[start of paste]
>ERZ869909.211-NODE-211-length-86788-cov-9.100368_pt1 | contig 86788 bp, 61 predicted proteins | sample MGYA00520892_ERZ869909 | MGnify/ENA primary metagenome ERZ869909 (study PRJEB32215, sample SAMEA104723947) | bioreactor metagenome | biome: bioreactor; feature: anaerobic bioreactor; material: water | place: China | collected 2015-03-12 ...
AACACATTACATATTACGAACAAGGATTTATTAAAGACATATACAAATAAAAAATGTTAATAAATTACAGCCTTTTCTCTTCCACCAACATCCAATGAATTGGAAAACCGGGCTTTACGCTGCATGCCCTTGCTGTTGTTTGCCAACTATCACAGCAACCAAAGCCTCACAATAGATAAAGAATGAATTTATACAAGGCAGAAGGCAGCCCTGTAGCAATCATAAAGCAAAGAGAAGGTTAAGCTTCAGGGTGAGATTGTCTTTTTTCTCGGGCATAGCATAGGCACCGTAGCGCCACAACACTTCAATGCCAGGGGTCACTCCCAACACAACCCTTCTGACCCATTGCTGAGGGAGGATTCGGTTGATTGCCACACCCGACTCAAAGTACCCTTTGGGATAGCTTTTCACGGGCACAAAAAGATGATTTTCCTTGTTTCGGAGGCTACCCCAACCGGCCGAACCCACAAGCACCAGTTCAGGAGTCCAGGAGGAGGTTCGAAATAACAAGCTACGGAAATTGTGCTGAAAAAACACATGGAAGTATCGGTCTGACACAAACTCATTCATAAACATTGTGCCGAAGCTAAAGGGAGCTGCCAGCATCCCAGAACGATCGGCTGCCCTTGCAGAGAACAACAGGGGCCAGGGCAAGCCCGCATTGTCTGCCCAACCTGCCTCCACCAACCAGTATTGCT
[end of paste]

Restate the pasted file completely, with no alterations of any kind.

>ERZ869909.211-NODE-211-length-86788-cov-9.100368_pt1 | contig 86788 bp, 61 predicted proteins | sample MGYA00520892_ERZ869909 | MGnify/ENA primary metagenome ERZ869909 (study PRJEB32215, sample SAMEA104723947) | bioreactor metagenome | biome: bioreactor; feature: anaerobic bioreactor; material: water | place: China | collected 2015-03-12 ...
AACACATTACATATTACGAACAAGGATTTATTAAAGACATATACAAATAAAAAATGTTAATAAATTACAGCCTTTTCTCTTCCACCAACATCCAATGAATTGGAAAACCGGGCTTTACGCTGCATGCCCTTGCTGTTGTTTGCCAACTATCACAGCAACCAAAGCCTCACAATAGATAAAGAATGAATTTATACAAGGCAGAAGGCAGCCCTGTAGCAATCATAAAGCAAAGAGAAGGTTAAGCTTCAGGGTGAGATTGTCTTTTTTCTCGGGCATAGCATAGGCACCGTAGCGCCACAACACTTCAATGCCAGGGGTCACTCCCAACACAACCCTTCTGACCCATTGCTGAGGGAGGATTCGGTTGATTGCCACACCCGACTCAAAGTACCCTTTGGGATAGCTTTTCACGGGCACAAAAAGATGATTTTCCTTGTTTCGGAGGCTACCCCAACCGGCCGAACCCACAAGCACCAGTTCAGGAGTCCAGGAGGAGGTTCGAAATAACAAGCTACGGAAATTGTGCTGAAAAAACACATGGAAGTATCGGTCTGACACAAACTCATTCATAAACATTGTGCCGAAGCTAAAGGGAGCTGCCAGCATCCCAGAACGATCGGCTGCCCTTGCAGAGAACAACAGGGGCCAGGGCAAGCCCGCATTGTCTGCCCAACCTGCCTCCACCAACCAGTATTGCT